The Lonely Profession?
The springboard for the session was Gardner and Horn's introduction to The Good Works Project, a twelve-year research effort that according to Gardner "is interested in understanding people and institutions which strive to do good work and which hopefully achieve good work at least a lot of the time." The project has looked at a numerous professions including law, medicine, and journalism. (Good work being defined as work that is embodies expertise, meaning, and a sense of ethics). It doesn't sound like they would have included philanthropy in the professional mix if not for the important fact (wryly noted by Gardner) that they received a lot of funding to do so!
The panel discussion and audience questions touched on a number of themes that have come up in the ongoing "Funders Reflection" we host at TWI, including the sense of isolation that can come with working in a foundation, the power dynamics between grantors and grantees, lies and truthtelling, flattery and ego, assessing impact, funding a person not just a program, and whether philanthropy is really a "field."
Here's one passage from Howard Gardner that stuck with me:
We interviewed a lot of grantees, and boy, do they have a different picture than you get from the people who give away the money! It's filled with anger - and these are successful grantees. But I think a kind of question I would like to ask both of grantees and grantmakers is: Within your area or sector, could you rank-order the foundations you work with and give us the reasons why? Because it's important for me to know whether Julie (Rogers) is describing what is routine in regional community foundations, which have had a lot of stability and leadership, or is she an outlier that is just much, much better than the other ones. I know all of the big foundations very well. I have a very strong opinion about how to rank-order them (laughter). But I'd like to know whether those are idiosyncratic or whether people would generally agree about Ford, Rockefeller, Carnegie, Macarthur, Mellon, and so on. I think that would really shake people up. (Waldemar) Nielsen used to do that on his own, but that was one person. I'd love to know what fifty people, national NGO types, think about foundations and why.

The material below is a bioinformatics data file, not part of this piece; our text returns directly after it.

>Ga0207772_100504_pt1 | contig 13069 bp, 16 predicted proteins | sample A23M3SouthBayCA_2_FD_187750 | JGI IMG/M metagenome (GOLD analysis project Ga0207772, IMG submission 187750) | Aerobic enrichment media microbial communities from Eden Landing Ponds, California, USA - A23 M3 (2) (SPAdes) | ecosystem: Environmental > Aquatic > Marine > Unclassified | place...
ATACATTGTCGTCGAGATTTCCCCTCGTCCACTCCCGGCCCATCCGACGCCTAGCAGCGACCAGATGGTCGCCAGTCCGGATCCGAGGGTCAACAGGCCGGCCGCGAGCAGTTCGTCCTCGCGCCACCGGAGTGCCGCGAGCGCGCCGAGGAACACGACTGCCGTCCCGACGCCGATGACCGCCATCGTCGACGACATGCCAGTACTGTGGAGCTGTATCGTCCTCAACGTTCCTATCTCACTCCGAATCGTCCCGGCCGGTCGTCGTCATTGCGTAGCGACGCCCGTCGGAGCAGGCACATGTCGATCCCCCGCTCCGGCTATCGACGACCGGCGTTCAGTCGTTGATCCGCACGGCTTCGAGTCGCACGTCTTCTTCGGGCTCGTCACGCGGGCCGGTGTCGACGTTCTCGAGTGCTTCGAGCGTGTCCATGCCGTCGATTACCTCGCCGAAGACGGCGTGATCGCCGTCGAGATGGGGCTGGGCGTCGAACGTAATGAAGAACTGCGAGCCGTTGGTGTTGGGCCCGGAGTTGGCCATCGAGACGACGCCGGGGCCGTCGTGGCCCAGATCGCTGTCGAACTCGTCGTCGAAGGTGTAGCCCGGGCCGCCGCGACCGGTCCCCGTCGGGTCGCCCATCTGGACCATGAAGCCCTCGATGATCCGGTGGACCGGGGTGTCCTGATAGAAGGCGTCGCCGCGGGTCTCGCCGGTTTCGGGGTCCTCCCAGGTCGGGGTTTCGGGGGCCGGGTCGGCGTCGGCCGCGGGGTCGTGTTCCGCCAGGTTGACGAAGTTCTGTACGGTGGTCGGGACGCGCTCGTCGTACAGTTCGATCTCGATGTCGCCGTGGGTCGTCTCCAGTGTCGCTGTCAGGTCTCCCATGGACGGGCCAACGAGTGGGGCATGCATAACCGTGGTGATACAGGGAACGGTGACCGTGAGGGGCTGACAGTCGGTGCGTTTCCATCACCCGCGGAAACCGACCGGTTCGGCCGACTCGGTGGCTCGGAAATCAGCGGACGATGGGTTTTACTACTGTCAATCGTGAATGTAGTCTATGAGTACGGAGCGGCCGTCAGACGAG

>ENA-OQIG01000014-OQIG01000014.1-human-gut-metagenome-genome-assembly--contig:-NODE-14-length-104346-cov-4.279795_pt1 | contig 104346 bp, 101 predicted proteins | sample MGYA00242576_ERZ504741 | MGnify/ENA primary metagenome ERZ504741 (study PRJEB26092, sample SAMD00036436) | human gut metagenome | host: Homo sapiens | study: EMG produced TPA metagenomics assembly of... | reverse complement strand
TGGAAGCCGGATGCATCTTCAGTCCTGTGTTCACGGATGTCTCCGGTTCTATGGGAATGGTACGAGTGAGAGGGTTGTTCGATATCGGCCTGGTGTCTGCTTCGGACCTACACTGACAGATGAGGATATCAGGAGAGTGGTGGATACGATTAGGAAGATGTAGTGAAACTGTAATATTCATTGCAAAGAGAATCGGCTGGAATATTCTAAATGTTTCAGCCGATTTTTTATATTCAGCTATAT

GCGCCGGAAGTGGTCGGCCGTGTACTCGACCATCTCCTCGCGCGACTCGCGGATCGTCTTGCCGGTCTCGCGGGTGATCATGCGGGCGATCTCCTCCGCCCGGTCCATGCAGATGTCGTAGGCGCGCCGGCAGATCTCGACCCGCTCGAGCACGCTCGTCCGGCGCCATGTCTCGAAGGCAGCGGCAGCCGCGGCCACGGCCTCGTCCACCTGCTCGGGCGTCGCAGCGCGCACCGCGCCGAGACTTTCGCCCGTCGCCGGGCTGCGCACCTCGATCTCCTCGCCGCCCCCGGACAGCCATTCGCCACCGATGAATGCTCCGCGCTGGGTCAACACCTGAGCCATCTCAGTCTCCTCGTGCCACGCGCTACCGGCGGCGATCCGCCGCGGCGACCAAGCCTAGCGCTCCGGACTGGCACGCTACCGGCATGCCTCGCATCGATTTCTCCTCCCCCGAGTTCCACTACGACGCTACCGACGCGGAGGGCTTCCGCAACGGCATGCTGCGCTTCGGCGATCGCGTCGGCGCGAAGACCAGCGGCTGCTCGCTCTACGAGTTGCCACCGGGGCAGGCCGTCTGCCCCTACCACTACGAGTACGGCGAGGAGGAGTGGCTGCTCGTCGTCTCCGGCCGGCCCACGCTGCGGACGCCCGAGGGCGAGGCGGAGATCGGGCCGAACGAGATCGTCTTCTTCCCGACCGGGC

To summarize, I think it would be very valuable to delineate subsectors and to see whether there is some consensus about ones that know what they're doing and ones that are careening or just looking in the mirror.
And that got me to thinking. You know those underground guides to colleges that supposedly give the real scoop on life at various campuses? What if someone put out an underground guide to foundations (at least the bigger ones) that talked about such things as how grantees are treated, the number of hoops you have to jump through to get funding, size of grant awarded versus amount of time invested in applying and reporting, etc. I realize such an undertaking would be fraught with bias of all kinds, not to mention other drawbacks but I do wonder what would happen if some sort of competitive ranking, as Gardner suggests, was introduced into the foundation world.
Conversely, there are things like the annual lists of the 10 best companies to work for. Could there be a list of the 10 best foundations in an area to collaborate with? And if so, what would the criteria be? And what changes in thinking and behavior might come from publicizing such a list?
The Center for Effective Philanthropy has begun exploring the territory of grantee assessments of foundations but assess individual foundations and don't get at the assessment across foundations that Gardner addresses.
Those speculations aside, the real question is how do foundations encourage and reward really authentic feedback from grantees both about their own work and the work of the foundations they collaborate with.
Clearly, it's a complicated question. But just as clearly it's a question that needs to be seriously addressed at all levels of the foundation world if people hope to do something about constructive about the grantee anger and grantor arrogance referred to in the Bradley Center discussion.